I have heard lots of stories over the years about how families have handled removing the contents of the family homestead when the time came to sell it, after the family members who lived there passed away. A blogger whose posts I read occasionally, who uses the screen name Coyote, recently put up a short post about how his family handled it. I think the experience he reports is fairly typical. The method he describes involves getting rid of stuff in stages as you are emotionally able to do so. That isn’t necessarily a bad technique except that it inevitably results in punting the issue to your children to some extent, as he admits.
My long-standing advice in dealing with the house contents (the term people in my line of work seem to like to use is “personal effects,” but I prefer “house contents” or simply “stuff”) is this: if another family member says, “I want that,” the correct answer is “OK, you can have that.”
As for your stuff that has significant meaning and/or value to you, those are the items that you should put on your tangible personal property list. I have written previously about making a tangible personal property list, but it bears repeating. The tangible personal property list is a list you can make to go with your will. Arizona law says that a will may refer to a written statement to dispose of tangible personal property other than money. That’s the tangible personal property list.
One of the benefits of using a separate list for your tangible personal property instead of listing those items in your will is that you can change the list without having to make a new will. As I always tell people after they have signed their wills, you can change the will as long as you are alive and competent, but changing it requires executing another document with the same formality as the original, meaning with witnesses and a notary. With the tangible personal property list, you can just write a new one, without notary or witnesses or anything. Make sure you tear up the old one, and put the new one with your will.
The list can be prepared before or after your will is signed, and can be either handwritten or typed, as long as it is signed. It must describe the items and the beneficiaries “with reasonable certainty.” I always suggest that the list specifically refer to your will, like this: “This is the personal property list that is referred to in my Last Will and Testament dated _______________.”
You should also be aware that a tangible personal property list isn’t effective without a will. Unless it qualifies as a will on its own, which it probably won’t, the list must be referred to in a valid will and must contain items, other than money, that are not otherwise specifically disposed of by the will.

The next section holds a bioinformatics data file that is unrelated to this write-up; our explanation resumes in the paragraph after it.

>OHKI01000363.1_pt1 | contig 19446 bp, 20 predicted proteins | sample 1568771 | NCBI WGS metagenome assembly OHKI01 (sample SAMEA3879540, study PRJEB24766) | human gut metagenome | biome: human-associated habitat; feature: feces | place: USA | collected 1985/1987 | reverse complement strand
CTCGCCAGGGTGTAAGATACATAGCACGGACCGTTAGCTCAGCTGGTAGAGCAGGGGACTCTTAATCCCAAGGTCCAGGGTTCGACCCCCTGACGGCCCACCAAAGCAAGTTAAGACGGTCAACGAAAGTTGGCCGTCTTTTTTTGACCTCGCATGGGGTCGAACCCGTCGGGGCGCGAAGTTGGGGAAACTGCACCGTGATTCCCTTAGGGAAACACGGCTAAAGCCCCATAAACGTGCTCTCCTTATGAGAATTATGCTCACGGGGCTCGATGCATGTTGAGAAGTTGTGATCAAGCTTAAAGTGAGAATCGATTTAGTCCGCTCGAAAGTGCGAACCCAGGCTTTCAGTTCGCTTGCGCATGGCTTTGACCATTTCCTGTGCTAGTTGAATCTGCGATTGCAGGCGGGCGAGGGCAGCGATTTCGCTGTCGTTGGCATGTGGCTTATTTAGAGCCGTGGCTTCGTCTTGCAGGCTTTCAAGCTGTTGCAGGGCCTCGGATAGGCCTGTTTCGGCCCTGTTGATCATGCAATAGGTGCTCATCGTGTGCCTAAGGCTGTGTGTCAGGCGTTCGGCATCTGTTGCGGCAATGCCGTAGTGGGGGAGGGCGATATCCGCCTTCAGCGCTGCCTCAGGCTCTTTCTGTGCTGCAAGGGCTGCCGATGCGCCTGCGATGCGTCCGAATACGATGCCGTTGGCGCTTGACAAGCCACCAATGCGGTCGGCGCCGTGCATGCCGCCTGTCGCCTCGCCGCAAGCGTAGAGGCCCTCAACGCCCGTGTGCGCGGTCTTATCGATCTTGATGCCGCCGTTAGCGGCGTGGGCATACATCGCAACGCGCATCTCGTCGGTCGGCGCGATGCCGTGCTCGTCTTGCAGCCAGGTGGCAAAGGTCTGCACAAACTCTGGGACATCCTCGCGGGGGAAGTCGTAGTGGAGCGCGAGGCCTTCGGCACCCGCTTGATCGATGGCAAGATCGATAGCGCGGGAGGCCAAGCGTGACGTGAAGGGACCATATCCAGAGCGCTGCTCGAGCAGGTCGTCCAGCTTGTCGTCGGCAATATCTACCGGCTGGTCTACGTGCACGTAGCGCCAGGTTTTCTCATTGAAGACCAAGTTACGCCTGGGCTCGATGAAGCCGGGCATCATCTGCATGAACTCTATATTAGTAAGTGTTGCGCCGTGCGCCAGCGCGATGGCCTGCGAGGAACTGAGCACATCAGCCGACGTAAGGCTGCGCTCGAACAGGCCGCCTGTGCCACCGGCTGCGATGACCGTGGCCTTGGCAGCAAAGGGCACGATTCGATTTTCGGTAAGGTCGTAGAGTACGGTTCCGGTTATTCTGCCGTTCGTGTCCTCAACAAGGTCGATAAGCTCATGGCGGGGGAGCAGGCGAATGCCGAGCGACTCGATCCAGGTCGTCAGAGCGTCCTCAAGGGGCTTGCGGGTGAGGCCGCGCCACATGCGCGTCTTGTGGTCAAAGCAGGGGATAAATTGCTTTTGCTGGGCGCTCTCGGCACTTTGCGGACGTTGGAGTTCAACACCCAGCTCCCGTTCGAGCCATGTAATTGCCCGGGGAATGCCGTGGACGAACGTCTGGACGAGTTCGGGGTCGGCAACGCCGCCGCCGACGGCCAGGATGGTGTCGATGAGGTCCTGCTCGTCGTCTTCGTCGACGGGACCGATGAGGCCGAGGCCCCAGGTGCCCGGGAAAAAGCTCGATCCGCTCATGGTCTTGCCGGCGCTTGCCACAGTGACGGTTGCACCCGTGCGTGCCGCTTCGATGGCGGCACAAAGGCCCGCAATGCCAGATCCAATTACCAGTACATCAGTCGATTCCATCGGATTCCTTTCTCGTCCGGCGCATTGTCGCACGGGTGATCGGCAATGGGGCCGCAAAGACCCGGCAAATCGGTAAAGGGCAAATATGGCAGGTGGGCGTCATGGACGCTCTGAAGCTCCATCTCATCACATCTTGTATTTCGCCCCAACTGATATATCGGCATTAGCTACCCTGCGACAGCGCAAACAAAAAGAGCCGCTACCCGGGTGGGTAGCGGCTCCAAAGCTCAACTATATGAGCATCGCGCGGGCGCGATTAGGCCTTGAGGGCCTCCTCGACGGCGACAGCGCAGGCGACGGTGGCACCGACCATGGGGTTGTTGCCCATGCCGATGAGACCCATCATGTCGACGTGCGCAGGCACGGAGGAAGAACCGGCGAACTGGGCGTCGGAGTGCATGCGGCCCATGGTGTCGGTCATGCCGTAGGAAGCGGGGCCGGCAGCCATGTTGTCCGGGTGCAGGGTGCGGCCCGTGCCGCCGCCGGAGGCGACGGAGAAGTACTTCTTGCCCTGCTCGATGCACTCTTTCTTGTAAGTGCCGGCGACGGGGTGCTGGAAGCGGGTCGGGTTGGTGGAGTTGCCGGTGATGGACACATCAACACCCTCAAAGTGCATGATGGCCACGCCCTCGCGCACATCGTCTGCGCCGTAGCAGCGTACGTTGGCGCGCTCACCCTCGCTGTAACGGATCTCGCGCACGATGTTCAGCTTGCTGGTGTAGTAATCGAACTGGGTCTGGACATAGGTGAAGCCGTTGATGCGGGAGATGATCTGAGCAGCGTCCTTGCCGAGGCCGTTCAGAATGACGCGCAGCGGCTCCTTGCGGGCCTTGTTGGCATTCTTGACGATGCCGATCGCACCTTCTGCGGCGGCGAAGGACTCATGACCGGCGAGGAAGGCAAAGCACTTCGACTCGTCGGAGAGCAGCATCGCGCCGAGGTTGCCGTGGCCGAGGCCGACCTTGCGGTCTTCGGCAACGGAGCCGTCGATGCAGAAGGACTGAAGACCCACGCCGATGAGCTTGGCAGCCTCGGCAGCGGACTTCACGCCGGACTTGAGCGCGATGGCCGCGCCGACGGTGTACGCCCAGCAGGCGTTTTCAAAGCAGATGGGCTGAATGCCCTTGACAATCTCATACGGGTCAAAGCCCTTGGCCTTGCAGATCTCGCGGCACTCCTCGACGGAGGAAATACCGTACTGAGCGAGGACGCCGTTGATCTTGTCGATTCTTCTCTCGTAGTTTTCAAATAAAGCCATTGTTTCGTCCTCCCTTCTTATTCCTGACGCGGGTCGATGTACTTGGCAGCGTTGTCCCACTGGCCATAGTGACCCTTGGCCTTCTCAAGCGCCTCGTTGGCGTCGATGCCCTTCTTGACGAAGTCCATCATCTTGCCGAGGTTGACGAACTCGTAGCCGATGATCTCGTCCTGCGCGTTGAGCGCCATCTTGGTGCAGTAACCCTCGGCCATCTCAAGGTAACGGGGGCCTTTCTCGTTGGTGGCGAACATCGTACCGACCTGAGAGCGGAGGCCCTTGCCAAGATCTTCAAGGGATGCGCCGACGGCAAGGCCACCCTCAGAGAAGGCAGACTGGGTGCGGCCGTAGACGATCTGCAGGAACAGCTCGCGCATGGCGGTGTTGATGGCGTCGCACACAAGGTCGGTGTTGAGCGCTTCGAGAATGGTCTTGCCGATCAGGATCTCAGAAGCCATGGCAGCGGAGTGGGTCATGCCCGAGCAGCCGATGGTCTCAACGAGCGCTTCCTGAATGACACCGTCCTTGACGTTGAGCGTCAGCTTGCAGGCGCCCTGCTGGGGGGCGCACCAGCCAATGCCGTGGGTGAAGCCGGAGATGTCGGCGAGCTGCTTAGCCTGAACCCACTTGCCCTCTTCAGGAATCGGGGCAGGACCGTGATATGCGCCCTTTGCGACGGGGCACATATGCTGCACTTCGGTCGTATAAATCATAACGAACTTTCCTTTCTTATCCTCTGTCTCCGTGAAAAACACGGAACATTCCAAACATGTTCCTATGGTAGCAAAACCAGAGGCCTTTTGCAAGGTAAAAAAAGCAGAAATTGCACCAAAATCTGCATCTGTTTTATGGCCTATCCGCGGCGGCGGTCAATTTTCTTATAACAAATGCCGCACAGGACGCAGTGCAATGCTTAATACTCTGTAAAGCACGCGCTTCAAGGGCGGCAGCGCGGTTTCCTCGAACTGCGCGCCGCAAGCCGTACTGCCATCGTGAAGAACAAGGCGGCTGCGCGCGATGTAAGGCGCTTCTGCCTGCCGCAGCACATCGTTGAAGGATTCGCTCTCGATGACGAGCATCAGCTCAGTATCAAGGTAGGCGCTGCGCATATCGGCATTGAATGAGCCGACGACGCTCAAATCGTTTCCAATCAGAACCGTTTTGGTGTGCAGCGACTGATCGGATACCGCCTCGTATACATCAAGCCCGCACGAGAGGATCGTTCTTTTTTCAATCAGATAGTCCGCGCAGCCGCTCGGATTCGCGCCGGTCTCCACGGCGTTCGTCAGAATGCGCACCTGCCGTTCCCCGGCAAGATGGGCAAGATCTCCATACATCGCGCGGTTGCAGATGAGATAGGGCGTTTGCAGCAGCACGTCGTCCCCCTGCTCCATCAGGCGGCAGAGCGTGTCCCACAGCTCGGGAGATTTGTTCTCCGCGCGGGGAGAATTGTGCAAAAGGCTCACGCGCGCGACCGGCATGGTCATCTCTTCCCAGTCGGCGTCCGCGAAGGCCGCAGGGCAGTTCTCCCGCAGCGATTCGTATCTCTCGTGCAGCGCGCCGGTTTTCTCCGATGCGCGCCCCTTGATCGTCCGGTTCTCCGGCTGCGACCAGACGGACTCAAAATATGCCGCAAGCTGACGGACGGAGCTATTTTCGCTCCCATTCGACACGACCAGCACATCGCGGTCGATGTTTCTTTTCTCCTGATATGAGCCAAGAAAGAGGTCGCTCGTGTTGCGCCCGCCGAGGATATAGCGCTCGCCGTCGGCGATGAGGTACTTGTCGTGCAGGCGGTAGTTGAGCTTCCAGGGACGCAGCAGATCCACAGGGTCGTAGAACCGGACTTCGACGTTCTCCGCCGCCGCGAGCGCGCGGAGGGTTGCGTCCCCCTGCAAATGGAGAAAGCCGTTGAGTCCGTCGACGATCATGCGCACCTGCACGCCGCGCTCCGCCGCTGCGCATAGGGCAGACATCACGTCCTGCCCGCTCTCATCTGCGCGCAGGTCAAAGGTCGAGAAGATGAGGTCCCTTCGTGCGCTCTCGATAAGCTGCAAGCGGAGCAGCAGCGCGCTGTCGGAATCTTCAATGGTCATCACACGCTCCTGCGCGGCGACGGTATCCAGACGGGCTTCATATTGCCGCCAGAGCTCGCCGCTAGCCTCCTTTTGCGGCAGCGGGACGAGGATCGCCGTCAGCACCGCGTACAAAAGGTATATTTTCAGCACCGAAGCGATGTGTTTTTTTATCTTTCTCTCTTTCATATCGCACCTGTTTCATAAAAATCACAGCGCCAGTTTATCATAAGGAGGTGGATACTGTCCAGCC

What sorts of items can be on a tangible personal property list? I explain it this way: anything you can hold in your hands, from a diamond to a grand piano, except cash, is tangible personal property and can therefore be included on your list.
The list doesn’t have to be exhaustive. It can identify items individually or by category (for example, “my Hummel figurine collection,” or “my Dremel tool and all its accessories”) as long as the items are adequately identified. Just remember that any items not identified either individually or by category on the list will be included with the “residue” (i.e., the rest) of your estate, and won’t be affected by the list.
That takes us back to where I started this discussion: the items that aren’t on your personal property list and that don’t have any significant monetary value will end up as the stuff that has to be parceled out among your family members, or stored until no one wants to keep it anymore.
So when you’re making a will, if you have tangible items that you want particular people to have, make sure that your will includes a provision for a tangible personal property list, write and sign the list, and keep the list with your will.
Nathan B. Hannah is a Shareholder in the Tucson office, and practices in the areas of estate planning and administration, real estate, and commercial transactions. He is also a noted blogger, and you can find more of his articles on his private blog,
Contact Attorney Hannah: email@example.com or 520/ 322-5000
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